Over the past few weeks, we have all been tested as never before, individually, collectively and organizationally. It is becoming more and more obvious that we can now speak of a 'before Covid 19' and an 'after Covid 19'. These moments of rare intensity will transform us on different points and to varying degrees and force companies and their leaders to a balancing act, forcing them to review their support points.
Regardless of the approach to change management advocated, all models point to the fact that change brings opportunities... an encouraging word, which has been heard very often lately. In this individual, family, professional and societal turmoil, there are opportunities to be seized and, we believe, opportunities to contribute to the greater good. But one must still be able and ready to see them. How can we escape the brutal reality we face every day in the media in order to reflect on them? What opportunities exist for companies here or elsewhere? What environment allows us to detect them? How do these opportunities fit into the reality of organizations outside of the crisis?
In order to provide a framework for our reflections, we propose to build on William Bridges' transition model, which describes the major turning points in life. It describes the transition process which, beyond the change itself often associated with a particular event (i.e. the pandemic here), represents the psychological process we all go through during transformations. It is clear that companies go through this process just the same. This process generally takes place in 3 phases:
First phase: Endings
This phase is characterized by feelings of significant grief and loss (of people, identities, status, etc.). It generates feelings of anger, denial, resentment, anxiety and fear. It often leads to the feeling that it is necessary to leave the past behind and turn the page.
This phase can be seen from both an individual and organizational perspective.
During this phase, it is important to actively seek out all the information needed to understand what is happening and to deal effectively with the changes. It is also important to recognize and accept the need to go through a period of mourning. As a company, it is important to communicate, openly, frankly and with empathy, on a regular basis. It is important to expect, recognize and accept the signs of grief and to accept that employees may experience things differently and that this may affect their usual activity and commitment.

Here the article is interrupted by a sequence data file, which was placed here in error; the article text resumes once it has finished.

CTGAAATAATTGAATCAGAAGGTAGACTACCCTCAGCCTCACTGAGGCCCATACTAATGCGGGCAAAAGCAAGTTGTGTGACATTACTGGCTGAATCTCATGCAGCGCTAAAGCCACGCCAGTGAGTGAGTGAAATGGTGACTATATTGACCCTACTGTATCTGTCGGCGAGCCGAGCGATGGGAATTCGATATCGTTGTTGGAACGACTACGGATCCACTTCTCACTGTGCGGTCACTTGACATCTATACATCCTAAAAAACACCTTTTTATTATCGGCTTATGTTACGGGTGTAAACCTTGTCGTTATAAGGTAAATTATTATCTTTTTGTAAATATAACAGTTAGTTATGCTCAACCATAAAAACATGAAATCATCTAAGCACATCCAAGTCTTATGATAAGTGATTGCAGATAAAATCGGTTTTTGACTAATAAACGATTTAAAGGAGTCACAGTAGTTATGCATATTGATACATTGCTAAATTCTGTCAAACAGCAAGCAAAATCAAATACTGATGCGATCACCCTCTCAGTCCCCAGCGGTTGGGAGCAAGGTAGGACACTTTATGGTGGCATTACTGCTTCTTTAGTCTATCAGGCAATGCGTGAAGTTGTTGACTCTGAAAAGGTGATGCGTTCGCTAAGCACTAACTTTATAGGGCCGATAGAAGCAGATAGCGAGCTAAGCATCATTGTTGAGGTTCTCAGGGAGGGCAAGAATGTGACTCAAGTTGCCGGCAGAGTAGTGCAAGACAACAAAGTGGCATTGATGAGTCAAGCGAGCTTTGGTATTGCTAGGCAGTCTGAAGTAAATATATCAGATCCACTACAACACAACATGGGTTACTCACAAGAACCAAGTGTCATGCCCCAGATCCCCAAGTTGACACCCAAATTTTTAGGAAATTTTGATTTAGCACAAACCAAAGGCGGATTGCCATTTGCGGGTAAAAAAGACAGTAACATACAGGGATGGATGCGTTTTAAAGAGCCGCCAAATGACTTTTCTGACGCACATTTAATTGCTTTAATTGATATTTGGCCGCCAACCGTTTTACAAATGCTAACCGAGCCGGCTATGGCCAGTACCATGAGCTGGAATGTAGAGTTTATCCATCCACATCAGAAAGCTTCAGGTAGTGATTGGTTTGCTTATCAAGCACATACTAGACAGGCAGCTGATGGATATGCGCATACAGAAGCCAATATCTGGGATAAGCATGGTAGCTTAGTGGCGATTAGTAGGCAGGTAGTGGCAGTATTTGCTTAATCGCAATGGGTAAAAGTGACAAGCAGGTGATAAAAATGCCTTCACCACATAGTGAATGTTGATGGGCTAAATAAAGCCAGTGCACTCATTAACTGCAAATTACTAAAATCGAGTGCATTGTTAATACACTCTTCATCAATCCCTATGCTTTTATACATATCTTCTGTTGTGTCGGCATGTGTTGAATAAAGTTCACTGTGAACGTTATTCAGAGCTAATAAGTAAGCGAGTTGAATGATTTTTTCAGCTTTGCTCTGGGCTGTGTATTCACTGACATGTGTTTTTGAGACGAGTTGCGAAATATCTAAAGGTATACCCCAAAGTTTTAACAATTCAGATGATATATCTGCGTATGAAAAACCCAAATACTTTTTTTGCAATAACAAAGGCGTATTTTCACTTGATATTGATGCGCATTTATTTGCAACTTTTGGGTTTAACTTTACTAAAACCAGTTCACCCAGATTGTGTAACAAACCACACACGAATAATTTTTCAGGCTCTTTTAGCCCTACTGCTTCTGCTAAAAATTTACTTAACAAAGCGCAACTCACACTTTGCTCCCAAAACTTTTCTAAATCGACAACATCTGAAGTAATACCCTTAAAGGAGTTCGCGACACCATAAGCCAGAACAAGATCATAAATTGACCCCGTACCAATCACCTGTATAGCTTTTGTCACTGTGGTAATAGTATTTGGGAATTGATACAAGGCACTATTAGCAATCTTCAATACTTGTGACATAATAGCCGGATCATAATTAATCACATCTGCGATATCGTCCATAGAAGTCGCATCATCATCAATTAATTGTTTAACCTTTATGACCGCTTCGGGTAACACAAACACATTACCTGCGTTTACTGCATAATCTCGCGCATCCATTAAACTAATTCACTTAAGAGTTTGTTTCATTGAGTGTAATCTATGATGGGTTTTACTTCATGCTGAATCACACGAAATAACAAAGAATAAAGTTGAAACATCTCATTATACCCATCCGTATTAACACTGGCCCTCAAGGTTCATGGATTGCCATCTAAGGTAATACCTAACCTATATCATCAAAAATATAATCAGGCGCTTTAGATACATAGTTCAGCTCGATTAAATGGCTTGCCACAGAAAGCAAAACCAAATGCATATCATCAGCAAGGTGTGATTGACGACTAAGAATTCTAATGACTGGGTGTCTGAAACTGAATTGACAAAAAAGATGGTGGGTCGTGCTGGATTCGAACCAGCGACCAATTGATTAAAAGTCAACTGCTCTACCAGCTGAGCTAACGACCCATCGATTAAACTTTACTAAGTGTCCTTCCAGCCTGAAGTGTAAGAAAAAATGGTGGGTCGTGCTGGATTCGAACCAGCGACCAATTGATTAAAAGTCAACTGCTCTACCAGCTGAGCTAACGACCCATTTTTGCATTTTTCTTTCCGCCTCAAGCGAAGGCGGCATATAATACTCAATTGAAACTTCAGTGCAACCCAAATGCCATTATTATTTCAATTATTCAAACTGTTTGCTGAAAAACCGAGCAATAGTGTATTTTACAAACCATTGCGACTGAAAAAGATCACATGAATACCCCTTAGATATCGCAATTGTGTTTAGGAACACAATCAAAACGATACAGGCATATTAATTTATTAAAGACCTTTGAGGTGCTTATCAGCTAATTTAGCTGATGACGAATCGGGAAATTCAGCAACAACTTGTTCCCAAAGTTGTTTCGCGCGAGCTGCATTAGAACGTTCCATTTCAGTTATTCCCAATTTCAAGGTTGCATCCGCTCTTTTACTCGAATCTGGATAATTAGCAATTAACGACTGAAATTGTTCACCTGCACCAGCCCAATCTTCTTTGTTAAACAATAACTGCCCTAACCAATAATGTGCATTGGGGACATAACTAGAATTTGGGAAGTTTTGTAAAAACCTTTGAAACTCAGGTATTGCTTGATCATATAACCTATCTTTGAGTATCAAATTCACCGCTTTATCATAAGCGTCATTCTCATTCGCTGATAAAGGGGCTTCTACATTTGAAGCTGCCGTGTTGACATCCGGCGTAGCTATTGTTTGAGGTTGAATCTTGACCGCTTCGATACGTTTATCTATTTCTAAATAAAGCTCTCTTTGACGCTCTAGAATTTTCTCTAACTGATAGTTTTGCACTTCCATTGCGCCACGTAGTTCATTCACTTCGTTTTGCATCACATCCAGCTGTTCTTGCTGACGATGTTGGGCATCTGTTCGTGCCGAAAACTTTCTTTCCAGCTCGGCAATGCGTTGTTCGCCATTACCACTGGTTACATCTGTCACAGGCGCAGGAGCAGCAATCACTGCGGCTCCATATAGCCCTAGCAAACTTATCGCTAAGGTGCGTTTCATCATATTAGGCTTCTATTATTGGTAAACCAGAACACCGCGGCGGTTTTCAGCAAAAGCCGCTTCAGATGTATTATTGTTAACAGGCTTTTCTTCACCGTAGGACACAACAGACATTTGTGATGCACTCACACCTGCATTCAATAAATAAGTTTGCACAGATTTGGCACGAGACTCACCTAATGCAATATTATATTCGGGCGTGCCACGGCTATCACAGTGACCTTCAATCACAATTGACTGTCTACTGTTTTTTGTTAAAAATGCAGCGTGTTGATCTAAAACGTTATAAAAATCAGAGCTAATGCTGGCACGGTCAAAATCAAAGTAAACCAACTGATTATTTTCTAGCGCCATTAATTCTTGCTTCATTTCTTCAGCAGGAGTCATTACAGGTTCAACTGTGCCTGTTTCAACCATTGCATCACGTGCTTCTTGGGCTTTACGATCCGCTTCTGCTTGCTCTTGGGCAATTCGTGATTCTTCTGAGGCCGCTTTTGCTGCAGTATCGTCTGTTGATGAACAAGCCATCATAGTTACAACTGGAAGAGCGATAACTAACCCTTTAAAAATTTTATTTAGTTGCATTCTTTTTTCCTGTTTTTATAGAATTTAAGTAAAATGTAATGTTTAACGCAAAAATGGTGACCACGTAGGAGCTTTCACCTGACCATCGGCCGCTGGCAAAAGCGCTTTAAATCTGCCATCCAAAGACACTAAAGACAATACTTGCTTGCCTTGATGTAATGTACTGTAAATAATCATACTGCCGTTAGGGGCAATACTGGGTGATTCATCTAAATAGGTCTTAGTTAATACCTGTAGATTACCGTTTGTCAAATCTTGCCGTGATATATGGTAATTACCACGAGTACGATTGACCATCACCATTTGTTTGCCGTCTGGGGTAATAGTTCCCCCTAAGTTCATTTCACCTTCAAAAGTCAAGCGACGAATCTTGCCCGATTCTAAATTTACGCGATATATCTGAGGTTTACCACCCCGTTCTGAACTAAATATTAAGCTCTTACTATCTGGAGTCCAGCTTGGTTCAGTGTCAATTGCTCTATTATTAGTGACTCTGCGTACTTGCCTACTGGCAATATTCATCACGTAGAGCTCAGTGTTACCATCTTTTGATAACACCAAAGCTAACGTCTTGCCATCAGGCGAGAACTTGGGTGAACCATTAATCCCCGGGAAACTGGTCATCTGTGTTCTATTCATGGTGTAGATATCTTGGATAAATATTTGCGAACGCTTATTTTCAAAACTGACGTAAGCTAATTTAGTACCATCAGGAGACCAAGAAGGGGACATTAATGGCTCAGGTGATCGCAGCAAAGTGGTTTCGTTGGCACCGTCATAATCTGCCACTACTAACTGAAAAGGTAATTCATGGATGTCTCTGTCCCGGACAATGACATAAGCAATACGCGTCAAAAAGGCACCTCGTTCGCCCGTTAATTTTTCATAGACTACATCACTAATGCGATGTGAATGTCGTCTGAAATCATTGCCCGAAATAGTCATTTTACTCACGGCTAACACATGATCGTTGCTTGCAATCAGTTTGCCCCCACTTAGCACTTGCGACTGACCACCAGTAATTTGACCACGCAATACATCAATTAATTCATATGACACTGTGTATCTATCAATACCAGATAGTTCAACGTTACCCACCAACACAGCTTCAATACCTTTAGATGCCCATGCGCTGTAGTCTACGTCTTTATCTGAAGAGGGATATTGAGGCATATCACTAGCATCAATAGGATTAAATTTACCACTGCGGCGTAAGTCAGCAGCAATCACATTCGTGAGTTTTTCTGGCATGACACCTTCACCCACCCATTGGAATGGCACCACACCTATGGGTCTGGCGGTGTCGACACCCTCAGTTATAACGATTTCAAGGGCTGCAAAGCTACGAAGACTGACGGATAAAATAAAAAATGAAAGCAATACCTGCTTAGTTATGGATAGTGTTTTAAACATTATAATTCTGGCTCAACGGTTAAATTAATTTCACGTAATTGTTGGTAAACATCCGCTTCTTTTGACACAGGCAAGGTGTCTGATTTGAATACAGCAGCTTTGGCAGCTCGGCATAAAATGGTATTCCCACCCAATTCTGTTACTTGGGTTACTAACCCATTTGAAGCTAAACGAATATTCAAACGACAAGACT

Phase Two: Neutral Zone
During this phase, the past seems far behind, but the future is not clear yet. It is a time of in-between and chaos, when people and organizations feel disoriented. It is important to restore the 4 elements destroyed by the previous phase: control, understanding, support and purpose. Regain control, as much as possible, over certain elements of our life and organization. Redefine certain ways of functioning that we can control better (e.g. working from home, changes in practices, deliveries, etc.). Better understand what is going on, find support or offer support to others. Rediscover our purpose, or a new purpose, even if the only plausible purpose at the moment is to get through this crisis.
Thinking of others, giving of oneself, acting for the common good can represent this purpose, allowing one to feel in control, to offer and obtain support.
Equally important at this time is creativity. The Neutral Zone period, having destroyed past structures, 'taboos', habitual ways of doing things, creates a highly creative zone that allows for rethinking solutions, processes and innovation. It's time to take advantage of it and benefit from potential opportunities. And even better, if they improve the situation of others around us! Doing something meaningful feels good!
Third phase: New Beginning
During this phase, we begin to imagine and project ourselves into the future. A new chapter begins and a renewal takes shape. It is possible to visualize success, despite past difficulties, and to glimpse a positive future. During this phase, it is particularly important to build this new vision, to understand our raison d'être, that of our organization, and to align our values with our new goals.
Each person and organization will go through these phases during important transitions, but at different rates and through different paths. Even if we notice today that the majority of companies are somewhere between the first and second phase, there is no absolute and resolute answer. What's more, rarely will we experience only one transition at a time. Knowing more about this model and, as a company, what it reveals, we will be in a better position to take advantage of the opportunities that are emerging and available to us.